Sign Languages and Linguistic Citizenship A Critical Ethnographic Study of the Yangon Deaf Community
This critical ethnographic account of the Yangon deaf community in Myanmar offers unique insights into the dynamics of a vibrant linguistic and cultural minority community in the region and also sheds further light on broader questions around language policy.
The book examines language policies on different scales, demonstrating how unofficial policies in the local deaf school and wider Yangon deaf community impact responses to higher level interventions, namely the 2007 government policy aimed at unifying the country’s two sign languages. Foote highlights the need for a critical and interdisciplinary approach to the study of language policy, unpacking the interplay between language ideologies, power relations, political and moral interests and community conceptualisations of citizenship. The study’s findings are situated within wider theoretical debates within linguistic anthropology, questioning existing paradigms on the notion of linguistic authenticity and contributing to ongoing debates on the relationship between language policy and social justice.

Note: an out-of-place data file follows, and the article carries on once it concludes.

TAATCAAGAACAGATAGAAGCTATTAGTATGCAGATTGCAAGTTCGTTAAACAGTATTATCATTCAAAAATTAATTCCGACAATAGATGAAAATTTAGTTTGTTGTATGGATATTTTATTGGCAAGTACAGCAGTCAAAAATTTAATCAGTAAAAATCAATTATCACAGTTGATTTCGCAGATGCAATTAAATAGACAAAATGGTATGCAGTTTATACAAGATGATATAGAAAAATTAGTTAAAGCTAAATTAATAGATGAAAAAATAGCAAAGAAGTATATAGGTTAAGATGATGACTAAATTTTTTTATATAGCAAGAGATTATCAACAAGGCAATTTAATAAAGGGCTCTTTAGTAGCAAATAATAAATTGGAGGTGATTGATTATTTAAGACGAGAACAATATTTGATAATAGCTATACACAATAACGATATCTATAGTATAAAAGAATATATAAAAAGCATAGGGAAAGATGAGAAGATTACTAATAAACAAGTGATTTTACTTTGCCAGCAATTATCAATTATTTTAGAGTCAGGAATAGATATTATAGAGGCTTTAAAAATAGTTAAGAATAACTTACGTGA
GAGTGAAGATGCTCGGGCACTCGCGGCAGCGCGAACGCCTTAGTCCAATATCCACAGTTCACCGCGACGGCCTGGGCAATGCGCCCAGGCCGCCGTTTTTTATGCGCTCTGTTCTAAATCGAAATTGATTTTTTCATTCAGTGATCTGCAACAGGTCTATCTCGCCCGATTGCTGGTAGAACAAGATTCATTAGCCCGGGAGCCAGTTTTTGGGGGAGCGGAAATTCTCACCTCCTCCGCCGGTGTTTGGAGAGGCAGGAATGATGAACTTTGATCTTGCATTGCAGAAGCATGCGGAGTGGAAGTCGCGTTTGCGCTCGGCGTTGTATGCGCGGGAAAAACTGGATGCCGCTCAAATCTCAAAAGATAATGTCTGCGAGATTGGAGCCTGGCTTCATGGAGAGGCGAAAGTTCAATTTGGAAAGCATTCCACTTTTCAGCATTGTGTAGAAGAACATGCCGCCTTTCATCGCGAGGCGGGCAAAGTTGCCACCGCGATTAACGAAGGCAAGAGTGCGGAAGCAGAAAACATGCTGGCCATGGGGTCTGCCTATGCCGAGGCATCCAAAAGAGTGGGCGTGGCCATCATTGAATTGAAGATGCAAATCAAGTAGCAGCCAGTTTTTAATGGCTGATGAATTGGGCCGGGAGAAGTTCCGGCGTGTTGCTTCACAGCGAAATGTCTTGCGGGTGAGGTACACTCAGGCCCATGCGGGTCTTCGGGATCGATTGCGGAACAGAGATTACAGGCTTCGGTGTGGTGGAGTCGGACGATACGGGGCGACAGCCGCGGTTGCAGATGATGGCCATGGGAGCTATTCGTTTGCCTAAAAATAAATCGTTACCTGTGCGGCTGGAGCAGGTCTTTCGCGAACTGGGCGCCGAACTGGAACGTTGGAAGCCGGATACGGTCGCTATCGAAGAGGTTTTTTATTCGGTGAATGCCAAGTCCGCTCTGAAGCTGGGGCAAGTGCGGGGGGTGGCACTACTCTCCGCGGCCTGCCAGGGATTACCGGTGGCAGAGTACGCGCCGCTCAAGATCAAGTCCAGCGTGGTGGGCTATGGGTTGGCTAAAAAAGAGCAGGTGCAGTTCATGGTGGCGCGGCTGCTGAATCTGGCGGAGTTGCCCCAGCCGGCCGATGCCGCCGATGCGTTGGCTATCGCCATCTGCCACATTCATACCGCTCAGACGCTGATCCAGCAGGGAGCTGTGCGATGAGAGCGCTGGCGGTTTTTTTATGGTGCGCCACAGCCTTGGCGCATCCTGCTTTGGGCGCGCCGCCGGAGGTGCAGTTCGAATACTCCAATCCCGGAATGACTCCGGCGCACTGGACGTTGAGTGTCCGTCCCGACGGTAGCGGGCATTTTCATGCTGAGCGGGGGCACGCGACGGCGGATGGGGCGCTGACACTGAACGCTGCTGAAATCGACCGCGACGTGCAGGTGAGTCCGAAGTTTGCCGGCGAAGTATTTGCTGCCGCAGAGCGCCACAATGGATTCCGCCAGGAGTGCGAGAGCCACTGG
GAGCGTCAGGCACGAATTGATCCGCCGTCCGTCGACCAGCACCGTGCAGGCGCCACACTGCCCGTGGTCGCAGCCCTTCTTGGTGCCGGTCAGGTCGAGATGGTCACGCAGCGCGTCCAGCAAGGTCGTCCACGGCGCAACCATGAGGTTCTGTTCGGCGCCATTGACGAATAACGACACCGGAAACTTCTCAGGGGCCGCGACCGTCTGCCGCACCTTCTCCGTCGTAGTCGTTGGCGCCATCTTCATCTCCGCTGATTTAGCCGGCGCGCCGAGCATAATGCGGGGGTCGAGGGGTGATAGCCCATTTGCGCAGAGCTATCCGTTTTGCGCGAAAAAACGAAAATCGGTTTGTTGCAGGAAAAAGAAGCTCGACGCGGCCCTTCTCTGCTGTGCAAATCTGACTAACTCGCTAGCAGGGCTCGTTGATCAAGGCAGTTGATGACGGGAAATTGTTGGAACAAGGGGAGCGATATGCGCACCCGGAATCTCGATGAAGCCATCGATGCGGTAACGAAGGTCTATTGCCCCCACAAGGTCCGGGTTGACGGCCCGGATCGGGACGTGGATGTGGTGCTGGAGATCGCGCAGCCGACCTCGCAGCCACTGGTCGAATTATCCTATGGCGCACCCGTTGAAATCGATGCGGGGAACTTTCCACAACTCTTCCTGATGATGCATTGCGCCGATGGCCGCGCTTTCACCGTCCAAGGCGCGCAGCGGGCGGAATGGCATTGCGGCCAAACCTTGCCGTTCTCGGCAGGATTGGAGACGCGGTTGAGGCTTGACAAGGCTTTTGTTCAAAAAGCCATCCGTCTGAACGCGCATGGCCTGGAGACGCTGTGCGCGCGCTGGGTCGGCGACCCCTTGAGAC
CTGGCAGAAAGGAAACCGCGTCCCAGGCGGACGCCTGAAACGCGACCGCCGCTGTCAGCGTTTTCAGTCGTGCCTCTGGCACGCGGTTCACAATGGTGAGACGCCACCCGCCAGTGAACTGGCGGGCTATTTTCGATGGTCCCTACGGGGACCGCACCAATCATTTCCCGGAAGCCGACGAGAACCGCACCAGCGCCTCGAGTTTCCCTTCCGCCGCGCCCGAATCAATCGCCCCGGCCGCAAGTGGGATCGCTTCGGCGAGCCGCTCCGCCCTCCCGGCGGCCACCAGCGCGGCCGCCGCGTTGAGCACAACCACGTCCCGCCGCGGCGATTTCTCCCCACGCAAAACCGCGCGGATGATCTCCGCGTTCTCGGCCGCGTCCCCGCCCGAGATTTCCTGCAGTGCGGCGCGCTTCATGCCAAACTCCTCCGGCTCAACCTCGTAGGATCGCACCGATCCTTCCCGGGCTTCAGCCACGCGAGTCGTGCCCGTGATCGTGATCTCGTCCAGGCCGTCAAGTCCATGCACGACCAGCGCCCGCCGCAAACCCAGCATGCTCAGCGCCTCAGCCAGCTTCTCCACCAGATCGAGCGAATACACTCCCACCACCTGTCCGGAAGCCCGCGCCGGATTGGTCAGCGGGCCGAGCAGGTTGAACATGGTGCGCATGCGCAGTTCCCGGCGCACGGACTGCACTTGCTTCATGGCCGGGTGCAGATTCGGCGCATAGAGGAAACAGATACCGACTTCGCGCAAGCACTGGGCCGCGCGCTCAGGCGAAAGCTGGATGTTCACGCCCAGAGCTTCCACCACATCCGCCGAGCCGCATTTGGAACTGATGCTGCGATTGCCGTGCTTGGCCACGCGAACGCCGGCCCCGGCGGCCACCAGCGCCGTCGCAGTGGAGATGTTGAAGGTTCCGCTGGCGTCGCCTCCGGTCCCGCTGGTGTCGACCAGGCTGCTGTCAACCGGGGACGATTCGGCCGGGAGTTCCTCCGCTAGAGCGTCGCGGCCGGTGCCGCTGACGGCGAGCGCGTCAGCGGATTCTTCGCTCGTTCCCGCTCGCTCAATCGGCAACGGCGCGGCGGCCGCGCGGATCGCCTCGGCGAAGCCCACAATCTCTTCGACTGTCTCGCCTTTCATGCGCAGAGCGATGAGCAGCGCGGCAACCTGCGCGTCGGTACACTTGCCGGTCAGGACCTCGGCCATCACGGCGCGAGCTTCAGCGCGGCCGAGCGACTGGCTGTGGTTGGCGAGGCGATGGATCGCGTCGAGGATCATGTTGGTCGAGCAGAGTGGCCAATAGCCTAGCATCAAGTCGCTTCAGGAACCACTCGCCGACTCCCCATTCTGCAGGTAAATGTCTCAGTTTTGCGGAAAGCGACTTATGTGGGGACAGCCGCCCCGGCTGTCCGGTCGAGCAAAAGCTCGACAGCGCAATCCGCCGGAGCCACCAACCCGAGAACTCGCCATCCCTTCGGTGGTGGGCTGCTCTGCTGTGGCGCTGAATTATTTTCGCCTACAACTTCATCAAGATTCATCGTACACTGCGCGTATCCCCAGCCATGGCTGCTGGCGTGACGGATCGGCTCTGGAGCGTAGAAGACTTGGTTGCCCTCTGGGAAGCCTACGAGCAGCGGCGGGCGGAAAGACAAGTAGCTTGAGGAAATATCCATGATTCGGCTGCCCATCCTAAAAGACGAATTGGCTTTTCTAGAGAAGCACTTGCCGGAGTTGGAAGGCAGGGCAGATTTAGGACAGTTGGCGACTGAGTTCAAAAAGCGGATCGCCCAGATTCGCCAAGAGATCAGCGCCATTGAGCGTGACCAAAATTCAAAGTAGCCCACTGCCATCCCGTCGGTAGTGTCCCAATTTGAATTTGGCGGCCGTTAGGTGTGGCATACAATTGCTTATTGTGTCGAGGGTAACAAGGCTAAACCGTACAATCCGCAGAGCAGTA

Offering an important new contribution to critical work on language policy, the book will be of particular interest to students and scholars in sociolinguistics, linguistic anthropology and language education.
1. Introduction; 2. Deafness and Sign Language in Myanmar; 3. The Politics of Language in Myanmar; 4. Entering the Deaf Community: Language, Identity and Social Participation; 5. Negotiating Language and Reconstructing Identities: Language Policy at the Mary Chapman School; 6. Community Ideologies of Linguistic Authenticity and Their Political Function: Unofficial Community Language Policy; 7. Diverse Perspectives on Language, Equality and Citizenship; 8. Community Responses to the Myanmar Sign Language Standardisation Project; 9. Final Reflections